Later, having not been professional enough to watch live – and even Jim’s wise words when I saw them had already been overtaken by actual events – I saw that the 3111- form figure horse had indeed won. I’m sure that even after the BHA hike from 93 to 104 as a result of York his previous owners would not have been dissuaded from backing him again wherever he appeared after wins at 2-1, 8-11 and 5-1.
If they were aware of his new surroundings they would have been rewarded at 29-1. If it had been me, I’m sure I’d have missed the Hong Kong wedding but tucked in at the Geordie funeral!
There were three more UK imports in the field. Sixth home Charity Go (BHA106) was also ex-Balding and this was the third Hong Kong outing for the former Fortune’s Pearl. He was a Qatar Racing “discard” if you could ever refer to the high-price Hong Kong Derby turkey shoot in that way, such are the prices received.
Ninth over the line was Classic Beauty (BHA 103) and unraced since winning easily at Naas in June for Adrian Paul Keatley. That was his third try for the one-time London Icon in the Far East where his record stands at 10/9/9. Lastly Tigre du Terre, no name change here, won three of nine for Hannon in the colours of another great ownership entity, Middleham Park.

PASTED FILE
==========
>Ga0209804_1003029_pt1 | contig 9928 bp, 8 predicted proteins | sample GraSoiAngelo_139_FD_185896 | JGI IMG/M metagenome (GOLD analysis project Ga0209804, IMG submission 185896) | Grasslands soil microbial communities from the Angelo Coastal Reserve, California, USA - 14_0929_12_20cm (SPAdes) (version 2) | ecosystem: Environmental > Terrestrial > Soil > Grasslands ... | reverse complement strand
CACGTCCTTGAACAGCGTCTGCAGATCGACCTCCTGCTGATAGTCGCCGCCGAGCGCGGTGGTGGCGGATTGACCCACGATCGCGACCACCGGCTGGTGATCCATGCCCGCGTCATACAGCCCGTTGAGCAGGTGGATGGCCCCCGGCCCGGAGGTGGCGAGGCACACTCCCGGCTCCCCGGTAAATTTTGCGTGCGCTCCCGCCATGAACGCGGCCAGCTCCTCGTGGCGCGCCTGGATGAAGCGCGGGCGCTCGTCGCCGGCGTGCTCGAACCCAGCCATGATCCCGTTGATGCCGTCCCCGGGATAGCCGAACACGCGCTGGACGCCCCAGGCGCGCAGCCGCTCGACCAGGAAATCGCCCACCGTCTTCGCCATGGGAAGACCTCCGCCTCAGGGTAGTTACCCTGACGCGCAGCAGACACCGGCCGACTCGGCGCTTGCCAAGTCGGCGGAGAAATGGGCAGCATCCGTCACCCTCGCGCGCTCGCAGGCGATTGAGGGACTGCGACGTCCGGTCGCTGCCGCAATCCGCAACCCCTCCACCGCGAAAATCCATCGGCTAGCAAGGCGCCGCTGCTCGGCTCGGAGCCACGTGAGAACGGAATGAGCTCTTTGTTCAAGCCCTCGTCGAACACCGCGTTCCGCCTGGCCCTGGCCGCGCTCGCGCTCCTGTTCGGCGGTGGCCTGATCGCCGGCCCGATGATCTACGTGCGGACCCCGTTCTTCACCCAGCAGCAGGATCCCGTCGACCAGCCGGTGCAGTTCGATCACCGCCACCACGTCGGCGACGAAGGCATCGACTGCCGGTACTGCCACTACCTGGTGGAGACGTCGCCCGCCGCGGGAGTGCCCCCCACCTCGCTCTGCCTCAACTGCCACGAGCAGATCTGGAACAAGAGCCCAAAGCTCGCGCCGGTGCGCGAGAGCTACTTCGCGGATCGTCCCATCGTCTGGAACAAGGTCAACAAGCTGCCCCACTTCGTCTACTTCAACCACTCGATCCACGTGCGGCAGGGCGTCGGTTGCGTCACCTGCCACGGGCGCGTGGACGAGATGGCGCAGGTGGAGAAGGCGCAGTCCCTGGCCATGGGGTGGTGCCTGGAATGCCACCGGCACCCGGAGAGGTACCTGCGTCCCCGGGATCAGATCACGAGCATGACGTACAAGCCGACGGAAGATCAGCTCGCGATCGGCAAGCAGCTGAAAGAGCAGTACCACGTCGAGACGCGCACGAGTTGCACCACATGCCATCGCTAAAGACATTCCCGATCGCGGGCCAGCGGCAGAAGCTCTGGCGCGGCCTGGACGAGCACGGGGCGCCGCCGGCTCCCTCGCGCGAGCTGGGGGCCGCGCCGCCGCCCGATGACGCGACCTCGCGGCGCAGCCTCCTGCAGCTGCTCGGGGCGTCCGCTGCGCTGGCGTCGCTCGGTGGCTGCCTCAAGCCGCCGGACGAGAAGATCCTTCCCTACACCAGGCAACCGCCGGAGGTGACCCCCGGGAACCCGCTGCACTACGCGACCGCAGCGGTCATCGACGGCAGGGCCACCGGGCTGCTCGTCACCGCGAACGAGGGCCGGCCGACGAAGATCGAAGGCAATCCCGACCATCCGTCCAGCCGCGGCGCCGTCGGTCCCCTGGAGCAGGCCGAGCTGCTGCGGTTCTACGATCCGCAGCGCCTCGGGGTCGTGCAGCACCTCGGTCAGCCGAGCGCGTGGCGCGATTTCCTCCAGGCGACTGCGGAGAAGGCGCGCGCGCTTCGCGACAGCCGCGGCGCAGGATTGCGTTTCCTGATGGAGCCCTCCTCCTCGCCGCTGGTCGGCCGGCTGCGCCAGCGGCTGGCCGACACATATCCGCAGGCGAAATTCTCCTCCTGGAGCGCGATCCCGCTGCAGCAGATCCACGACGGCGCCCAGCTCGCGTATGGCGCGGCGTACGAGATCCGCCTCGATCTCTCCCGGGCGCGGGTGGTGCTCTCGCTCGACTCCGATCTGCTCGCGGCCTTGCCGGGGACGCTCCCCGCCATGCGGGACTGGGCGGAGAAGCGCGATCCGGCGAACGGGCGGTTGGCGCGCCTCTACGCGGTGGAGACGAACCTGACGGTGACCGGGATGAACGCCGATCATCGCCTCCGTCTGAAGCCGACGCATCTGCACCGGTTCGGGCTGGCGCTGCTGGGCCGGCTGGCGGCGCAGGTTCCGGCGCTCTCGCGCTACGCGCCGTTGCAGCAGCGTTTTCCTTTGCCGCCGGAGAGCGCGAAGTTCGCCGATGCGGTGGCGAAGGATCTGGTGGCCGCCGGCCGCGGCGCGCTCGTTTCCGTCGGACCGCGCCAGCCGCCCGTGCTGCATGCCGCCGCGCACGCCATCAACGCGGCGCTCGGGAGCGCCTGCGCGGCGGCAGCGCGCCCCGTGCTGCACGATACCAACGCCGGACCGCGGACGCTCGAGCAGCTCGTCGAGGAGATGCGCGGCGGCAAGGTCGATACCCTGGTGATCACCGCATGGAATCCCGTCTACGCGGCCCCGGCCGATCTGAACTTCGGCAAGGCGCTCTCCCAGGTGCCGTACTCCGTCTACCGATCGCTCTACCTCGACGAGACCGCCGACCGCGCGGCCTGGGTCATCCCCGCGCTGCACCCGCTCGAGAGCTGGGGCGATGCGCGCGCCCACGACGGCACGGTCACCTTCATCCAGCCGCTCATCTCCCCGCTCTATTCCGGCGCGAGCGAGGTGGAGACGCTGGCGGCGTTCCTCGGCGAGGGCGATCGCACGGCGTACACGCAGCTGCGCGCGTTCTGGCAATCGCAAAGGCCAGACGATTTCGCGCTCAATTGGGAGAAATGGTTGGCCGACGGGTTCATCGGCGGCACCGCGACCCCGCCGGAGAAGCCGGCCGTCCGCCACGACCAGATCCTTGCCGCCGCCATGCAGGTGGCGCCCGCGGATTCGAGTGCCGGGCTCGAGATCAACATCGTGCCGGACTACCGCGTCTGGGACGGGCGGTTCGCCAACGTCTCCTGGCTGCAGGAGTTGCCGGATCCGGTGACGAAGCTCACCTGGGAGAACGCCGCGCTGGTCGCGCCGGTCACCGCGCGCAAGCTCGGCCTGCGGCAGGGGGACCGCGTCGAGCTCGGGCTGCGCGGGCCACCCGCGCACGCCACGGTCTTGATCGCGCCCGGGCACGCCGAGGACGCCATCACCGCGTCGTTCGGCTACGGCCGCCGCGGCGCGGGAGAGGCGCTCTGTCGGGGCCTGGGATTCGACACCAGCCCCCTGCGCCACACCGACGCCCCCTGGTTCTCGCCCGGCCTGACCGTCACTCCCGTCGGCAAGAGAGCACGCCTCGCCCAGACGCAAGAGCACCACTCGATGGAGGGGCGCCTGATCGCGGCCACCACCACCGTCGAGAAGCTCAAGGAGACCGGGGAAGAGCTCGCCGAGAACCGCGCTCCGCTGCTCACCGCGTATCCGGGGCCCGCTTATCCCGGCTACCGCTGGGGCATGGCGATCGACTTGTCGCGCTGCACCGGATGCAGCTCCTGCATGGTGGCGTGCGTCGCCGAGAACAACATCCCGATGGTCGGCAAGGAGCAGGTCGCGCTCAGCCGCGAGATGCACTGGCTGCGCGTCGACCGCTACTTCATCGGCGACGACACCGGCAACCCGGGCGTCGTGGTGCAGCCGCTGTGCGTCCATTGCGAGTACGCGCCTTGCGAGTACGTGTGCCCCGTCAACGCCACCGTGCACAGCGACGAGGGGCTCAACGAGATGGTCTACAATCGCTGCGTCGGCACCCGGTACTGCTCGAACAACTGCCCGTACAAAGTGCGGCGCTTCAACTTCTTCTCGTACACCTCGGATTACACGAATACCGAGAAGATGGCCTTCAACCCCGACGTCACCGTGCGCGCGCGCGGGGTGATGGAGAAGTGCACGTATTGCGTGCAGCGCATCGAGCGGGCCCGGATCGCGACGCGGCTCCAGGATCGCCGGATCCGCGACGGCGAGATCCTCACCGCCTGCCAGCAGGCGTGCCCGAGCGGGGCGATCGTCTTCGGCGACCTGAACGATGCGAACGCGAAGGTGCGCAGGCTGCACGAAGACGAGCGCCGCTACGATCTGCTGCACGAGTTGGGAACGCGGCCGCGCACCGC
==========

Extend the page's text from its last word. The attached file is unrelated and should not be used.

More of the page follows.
It would be nice to think that the 25 or however many members there were last year, and will be for the new team in 2019, had their brains on at 29-1. Almost better than having 2% of the £111k!
As for New Year resolutions, I have made one in particular. Here and especially now – maybe later – might not be the place to reveal the details of a financial difficulty that has appeared in the carrying out of my usual function. What I have promised myself is that having spent the first almost 50 years of my horse-racing-aware (so 1962 on) life knowing pretty much everything about what’s running and therefore might be capable of winning each day, and latterly slipped markedly into sloth, I’m not too old or tired out to renew full attention. As someone – more than one – says from time to time, “You can still find them!” I realise, though, you have to look first. I’m looking, mark my words, and now and then I’ll feel confident enough to pass them on! Have a Happy Punting New Year.